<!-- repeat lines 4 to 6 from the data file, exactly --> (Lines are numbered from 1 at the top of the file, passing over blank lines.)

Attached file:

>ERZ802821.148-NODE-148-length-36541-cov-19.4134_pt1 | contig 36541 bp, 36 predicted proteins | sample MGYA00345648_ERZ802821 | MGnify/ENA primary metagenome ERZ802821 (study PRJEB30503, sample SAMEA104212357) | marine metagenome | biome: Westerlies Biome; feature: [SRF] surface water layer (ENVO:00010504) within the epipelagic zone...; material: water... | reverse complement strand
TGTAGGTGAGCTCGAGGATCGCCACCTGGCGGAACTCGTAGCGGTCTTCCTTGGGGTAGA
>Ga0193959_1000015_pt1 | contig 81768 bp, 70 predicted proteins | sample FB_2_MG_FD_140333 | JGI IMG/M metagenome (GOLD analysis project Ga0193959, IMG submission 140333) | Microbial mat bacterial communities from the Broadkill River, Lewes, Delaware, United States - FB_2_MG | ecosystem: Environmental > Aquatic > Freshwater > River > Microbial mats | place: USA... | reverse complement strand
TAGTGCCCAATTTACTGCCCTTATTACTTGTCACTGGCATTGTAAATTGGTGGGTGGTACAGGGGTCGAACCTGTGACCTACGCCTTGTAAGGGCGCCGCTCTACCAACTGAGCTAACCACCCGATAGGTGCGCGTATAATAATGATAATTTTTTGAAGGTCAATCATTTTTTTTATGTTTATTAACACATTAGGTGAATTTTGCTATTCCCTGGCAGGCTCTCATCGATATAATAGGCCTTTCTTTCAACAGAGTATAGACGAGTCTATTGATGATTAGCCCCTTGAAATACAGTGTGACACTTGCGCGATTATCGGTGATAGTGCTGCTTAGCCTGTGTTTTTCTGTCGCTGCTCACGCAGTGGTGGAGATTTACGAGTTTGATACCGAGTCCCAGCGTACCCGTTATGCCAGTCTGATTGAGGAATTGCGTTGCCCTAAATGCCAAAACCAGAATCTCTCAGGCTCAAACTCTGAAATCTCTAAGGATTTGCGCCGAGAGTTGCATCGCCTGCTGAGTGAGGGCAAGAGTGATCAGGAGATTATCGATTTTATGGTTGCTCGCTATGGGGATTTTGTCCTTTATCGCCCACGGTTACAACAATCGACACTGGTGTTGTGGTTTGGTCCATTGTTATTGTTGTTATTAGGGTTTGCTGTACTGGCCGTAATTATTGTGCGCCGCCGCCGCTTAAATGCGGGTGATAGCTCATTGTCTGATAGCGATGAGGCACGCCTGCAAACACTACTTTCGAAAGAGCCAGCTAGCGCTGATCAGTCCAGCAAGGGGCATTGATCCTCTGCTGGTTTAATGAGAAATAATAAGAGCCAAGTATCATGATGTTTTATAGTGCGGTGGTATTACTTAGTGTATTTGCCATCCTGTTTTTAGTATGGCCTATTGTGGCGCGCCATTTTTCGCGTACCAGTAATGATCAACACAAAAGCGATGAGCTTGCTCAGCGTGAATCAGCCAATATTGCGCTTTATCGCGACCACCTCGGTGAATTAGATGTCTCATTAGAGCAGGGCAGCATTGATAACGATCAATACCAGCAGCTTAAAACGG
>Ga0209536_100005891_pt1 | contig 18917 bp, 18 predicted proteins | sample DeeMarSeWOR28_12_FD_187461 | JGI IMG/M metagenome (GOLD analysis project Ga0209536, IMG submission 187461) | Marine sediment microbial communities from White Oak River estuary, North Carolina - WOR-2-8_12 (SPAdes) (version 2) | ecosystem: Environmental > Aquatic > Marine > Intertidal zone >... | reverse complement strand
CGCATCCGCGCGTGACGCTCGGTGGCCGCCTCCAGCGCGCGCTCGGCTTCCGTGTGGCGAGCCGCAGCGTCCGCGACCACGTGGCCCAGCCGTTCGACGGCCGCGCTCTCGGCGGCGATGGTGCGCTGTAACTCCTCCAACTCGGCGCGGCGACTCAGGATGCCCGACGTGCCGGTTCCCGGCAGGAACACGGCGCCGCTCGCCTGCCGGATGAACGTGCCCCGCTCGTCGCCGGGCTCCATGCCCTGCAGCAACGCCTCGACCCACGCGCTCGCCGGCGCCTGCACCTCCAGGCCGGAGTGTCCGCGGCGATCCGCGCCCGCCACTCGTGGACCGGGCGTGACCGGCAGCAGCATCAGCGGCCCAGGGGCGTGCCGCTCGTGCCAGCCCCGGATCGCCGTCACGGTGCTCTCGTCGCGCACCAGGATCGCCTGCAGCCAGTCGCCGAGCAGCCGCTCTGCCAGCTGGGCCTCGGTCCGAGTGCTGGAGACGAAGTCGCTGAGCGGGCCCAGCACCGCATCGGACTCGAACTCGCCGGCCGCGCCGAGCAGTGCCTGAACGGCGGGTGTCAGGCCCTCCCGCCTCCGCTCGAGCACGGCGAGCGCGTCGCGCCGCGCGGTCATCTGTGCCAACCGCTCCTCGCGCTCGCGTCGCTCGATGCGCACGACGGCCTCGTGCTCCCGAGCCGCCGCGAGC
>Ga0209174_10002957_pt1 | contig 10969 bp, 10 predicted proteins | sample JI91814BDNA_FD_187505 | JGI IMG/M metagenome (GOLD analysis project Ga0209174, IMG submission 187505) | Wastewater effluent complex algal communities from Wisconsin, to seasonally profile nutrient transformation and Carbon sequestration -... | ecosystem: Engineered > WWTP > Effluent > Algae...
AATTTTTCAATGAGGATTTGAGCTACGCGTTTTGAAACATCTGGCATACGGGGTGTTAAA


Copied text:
TAGTGCCCAATTTACTGCCCTTATTACTTGTCACTGGCATTGTAAATTGGTGGGTGGTACAGGGGTCGAACCTGTGACCTACGCCTTGTAAGGGCGCCGCTCTACCAACTGAGCTAACCACCCGATAGGTGCGCGTATAATAATGATAATTTTTTGAAGGTCAATCATTTTTTTTATGTTTATTAACACATTAGGTGAATTTTGCTATTCCCTGGCAGGCTCTCATCGATATAATAGGCCTTTCTTTCAACAGAGTATAGACGAGTCTATTGATGATTAGCCCCTTGAAATACAGTGTGACACTTGCGCGATTATCGGTGATAGTGCTGCTTAGCCTGTGTTTTTCTGTCGCTGCTCACGCAGTGGTGGAGATTTACGAGTTTGATACCGAGTCCCAGCGTACCCGTTATGCCAGTCTGATTGAGGAATTGCGTTGCCCTAAATGCCAAAACCAGAATCTCTCAGGCTCAAACTCTGAAATCTCTAAGGATTTGCGCCGAGAGTTGCATCGCCTGCTGAGTGAGGGCAAGAGTGATCAGGAGATTATCGATTTTATGGTTGCTCGCTATGGGGATTTTGTCCTTTATCGCCCACGGTTACAACAATCGACACTGGTGTTGTGGTTTGGTCCATTGTTATTGTTGTTATTAGGGTTTGCTGTACTGGCCGTAATTATTGTGCGCCGCCGCCGCTTAAATGCGGGTGATAGCTCATTGTCTGATAGCGATGAGGCACGCCTGCAAACACTACTTTCGAAAGAGCCAGCTAGCGCTGATCAGTCCAGCAAGGGGCATTGATCCTCTGCTGGTTTAATGAGAAATAATAAGAGCCAAGTATCATGATGTTTTATAGTGCGGTGGTATTACTTAGTGTATTTGCCATCCTGTTTTTAGTATGGCCTATTGTGGCGCGCCATTTTTCGCGTACCAGTAATGATCAACACAAAAGCGATGAGCTTGCTCAGCGTGAATCAGCCAATATTGCGCTTTATCGCGACCACCTCGGTGAATTAGATGTCTCATTAGAGCAGGGCAGCATTGATAACGATCAATACCAGCAGCTTAAAACGG
>Ga0209536_100005891_pt1 | contig 18917 bp, 18 predicted proteins | sample DeeMarSeWOR28_12_FD_187461 | JGI IMG/M metagenome (GOLD analysis project Ga0209536, IMG submission 187461) | Marine sediment microbial communities from White Oak River estuary, North Carolina - WOR-2-8_12 (SPAdes) (version 2) | ecosystem: Environmental > Aquatic > Marine > Intertidal zone >... | reverse complement strand
CGCATCCGCGCGTGACGCTCGGTGGCCGCCTCCAGCGCGCGCTCGGCTTCCGTGTGGCGAGCCGCAGCGTCCGCGACCACGTGGCCCAGCCGTTCGACGGCCGCGCTCTCGGCGGCGATGGTGCGCTGTAACTCCTCCAACTCGGCGCGGCGACTCAGGATGCCCGACGTGCCGGTTCCCGGCAGGAACACGGCGCCGCTCGCCTGCCGGATGAACGTGCCCCGCTCGTCGCCGGGCTCCATGCCCTGCAGCAACGCCTCGACCCACGCGCTCGCCGGCGCCTGCACCTCCAGGCCGGAGTGTCCGCGGCGATCCGCGCCCGCCACTCGTGGACCGGGCGTGACCGGCAGCAGCATCAGCGGCCCAGGGGCGTGCCGCTCGTGCCAGCCCCGGATCGCCGTCACGGTGCTCTCGTCGCGCACCAGGATCGCCTGCAGCCAGTCGCCGAGCAGCCGCTCTGCCAGCTGGGCCTCGGTCCGAGTGCTGGAGACGAAGTCGCTGAGCGGGCCCAGCACCGCATCGGACTCGAACTCGCCGGCCGCGCCGAGCAGTGCCTGAACGGCGGGTGTCAGGCCCTCCCGCCTCCGCTCGAGCACGGCGAGCGCGTCGCGCCGCGCGGTCATCTGTGCCAACCGCTCCTCGCGCTCGCGTCGCTCGATGCGCACGACGGCCTCGTGCTCCCGAGCCGCCGCGAGC